Trade: Hustle Loyalty Respect | The Wilfred Brimley Fighting Diabeetuses

Hustle Loyalty Respect sends: 2018 1st Round Pick
The Wilfred Brimley Fighting Diabeetuses sends: SS Addison Russell ($42)

Andrew’s Thoughts:¬†In light of the news that Carlos Correa will miss 6-8 weeks, this trade happened. And I like it for both teams.

Addison Russell is still much more hype than substance. He’s the 25th highest scoring shortstop and is averaging 1.058 points per plate appearance, which is completely uninspiring. He’s got a dismal .297 wOBA, 17th among qualified shortstops. But for Hustle’s purposes, he plays every day and seems like a serviceable accumulator. He won’t fill Correa’s shoes, but doesn’t necessarily need to. I think for the rest of the season, he’s better than his year to date numbers, though maybe not by a ton. Between Russell and Jonathan Villar, Hustle likely has one competent SS to play until Correa gets back around playoff time. I don’t think the first round pick is too steep a price to rent a shortstop when your alternatives are bums on waivers or accepting my troll offers for Taylor Motter.

For WBFD, this is a no-brainer. At $44 minimum next year, he would’ve been nuts to keep Russell anyway. That cost is just way too high to pay for a former top prospect with a .308 wOBA going on 1,500 MLB plate appearances now. Corey Seager comes to mind as a big price paid for a prospect that has panned out. Russell hasn’t. He still has upside, but even a big second half doesn’t seem like it’d turn him into a keeper. So to get a first round pick for him now, while he has value as a rental to a contender, seems wise.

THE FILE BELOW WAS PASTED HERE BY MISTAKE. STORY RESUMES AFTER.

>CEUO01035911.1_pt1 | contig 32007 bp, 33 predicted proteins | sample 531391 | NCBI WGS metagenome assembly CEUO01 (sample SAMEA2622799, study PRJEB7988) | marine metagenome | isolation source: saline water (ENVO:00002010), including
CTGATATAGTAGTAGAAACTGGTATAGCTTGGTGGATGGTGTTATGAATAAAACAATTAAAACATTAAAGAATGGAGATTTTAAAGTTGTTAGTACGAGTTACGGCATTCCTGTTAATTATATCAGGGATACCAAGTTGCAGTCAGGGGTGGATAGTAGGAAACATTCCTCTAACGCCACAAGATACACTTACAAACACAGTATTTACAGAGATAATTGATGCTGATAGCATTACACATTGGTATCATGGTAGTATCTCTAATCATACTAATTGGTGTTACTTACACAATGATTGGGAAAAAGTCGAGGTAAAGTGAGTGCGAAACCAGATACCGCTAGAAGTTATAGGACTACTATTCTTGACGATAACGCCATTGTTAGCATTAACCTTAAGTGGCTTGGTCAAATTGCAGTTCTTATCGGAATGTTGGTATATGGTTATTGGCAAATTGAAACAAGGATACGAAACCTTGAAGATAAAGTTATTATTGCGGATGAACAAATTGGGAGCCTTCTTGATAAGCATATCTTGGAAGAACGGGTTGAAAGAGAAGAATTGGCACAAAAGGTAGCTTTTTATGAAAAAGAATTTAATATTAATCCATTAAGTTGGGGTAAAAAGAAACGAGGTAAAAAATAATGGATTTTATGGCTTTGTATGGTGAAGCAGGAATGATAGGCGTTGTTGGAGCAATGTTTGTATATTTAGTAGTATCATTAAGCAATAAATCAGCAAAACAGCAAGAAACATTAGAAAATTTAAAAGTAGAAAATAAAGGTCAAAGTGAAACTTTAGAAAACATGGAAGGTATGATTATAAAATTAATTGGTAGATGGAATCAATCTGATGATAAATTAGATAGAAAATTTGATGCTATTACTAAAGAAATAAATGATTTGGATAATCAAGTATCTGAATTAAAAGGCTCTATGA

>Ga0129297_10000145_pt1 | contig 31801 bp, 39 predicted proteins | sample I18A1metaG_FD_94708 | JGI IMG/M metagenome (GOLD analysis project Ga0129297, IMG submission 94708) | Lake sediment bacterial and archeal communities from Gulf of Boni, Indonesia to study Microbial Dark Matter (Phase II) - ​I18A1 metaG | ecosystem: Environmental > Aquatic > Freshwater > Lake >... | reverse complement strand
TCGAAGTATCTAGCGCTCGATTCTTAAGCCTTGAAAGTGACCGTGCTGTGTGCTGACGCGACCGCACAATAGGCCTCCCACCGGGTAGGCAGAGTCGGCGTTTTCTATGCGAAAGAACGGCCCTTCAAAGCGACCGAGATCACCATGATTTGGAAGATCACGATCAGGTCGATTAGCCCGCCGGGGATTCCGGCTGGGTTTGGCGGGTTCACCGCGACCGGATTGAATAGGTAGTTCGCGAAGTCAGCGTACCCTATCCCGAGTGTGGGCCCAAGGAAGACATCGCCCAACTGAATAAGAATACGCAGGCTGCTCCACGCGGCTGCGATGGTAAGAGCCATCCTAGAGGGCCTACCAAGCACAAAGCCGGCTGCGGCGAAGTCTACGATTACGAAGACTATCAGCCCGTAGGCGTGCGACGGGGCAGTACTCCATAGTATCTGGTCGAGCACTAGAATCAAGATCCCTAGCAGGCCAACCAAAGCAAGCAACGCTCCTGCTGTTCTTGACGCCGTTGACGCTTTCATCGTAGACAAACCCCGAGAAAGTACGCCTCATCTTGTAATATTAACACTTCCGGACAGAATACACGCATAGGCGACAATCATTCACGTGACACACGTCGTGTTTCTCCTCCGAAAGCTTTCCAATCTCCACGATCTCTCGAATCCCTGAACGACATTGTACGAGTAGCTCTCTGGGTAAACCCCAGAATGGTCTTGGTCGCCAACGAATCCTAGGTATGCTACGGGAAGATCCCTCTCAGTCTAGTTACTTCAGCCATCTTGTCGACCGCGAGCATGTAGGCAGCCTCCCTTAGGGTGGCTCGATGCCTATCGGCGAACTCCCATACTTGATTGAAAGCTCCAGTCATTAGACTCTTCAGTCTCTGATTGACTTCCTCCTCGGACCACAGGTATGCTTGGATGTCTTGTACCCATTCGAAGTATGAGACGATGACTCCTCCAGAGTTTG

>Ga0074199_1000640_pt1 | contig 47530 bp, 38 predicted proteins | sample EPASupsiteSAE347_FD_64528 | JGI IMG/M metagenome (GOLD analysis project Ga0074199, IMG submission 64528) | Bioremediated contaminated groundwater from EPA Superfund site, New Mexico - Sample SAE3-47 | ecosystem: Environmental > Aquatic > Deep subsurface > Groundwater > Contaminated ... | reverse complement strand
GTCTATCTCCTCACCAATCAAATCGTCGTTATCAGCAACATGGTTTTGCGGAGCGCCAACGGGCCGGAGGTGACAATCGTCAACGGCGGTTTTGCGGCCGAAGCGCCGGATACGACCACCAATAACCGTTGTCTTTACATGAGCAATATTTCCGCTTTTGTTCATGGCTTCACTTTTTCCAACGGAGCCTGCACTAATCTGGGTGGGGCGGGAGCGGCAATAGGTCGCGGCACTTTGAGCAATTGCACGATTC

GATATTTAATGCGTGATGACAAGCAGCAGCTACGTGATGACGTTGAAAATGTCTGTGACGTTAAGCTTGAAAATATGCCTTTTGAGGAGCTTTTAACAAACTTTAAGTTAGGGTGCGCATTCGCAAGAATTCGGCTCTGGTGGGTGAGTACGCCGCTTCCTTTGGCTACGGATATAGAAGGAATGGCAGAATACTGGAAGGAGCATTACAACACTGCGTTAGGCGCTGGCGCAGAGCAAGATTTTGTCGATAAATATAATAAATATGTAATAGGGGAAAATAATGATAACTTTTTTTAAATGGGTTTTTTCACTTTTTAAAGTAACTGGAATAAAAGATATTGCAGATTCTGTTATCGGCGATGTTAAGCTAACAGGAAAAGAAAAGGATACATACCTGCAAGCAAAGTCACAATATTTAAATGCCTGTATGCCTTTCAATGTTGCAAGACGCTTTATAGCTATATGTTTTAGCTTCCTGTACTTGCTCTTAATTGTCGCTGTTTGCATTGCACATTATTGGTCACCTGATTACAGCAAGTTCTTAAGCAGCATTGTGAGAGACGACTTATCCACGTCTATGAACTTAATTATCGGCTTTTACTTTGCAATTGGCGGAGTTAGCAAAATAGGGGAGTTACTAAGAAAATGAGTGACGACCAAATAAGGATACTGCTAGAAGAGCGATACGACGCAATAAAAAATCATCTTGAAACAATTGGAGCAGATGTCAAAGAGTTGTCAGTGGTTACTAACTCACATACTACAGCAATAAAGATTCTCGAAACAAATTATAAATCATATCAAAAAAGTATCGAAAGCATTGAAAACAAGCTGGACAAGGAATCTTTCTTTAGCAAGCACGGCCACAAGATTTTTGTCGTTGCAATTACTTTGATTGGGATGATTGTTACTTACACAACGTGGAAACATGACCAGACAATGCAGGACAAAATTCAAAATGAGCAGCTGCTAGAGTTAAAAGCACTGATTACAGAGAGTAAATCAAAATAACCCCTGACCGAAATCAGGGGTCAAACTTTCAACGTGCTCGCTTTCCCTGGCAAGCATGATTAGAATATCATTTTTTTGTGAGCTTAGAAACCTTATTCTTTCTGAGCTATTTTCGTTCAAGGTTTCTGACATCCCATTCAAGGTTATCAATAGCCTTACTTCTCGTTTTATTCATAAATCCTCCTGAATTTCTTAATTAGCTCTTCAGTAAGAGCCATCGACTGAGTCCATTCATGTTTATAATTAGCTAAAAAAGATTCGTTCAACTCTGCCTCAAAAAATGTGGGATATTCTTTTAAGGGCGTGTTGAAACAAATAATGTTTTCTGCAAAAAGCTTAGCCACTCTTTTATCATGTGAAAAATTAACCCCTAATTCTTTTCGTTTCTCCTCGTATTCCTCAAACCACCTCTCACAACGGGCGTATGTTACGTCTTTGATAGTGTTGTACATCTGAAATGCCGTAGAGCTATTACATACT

Trade: Hustle Loyalty Respect | Senior Squids

Hustle Loyalty Respect sends: 2B/3B/SS Jonathan Villar ($12)
Senior Squids sends: SP Sandy Alcantara (minors)

Andrew’s Thoughts:¬†I suppose last year’s stats don’t matter much, but in 2016 Jonathan Villar was the 4th highest scoring shortstop, 7th at 2B, and 5th at 3B. He’s been absolutely dreadful this season to the tune of a .271 wOBA. Of qualified hitters, that ranks 157th out of 166. Byron Buxton ranks 165th on that list. Villar being ranked near Buxton just by itself is devastating to his value. At least Villar only costs $12 and not like, I don’t know, $38 or something. Man, can you imagine paying Byron Buxton $38 to sit on your bench every day? I sure can’t.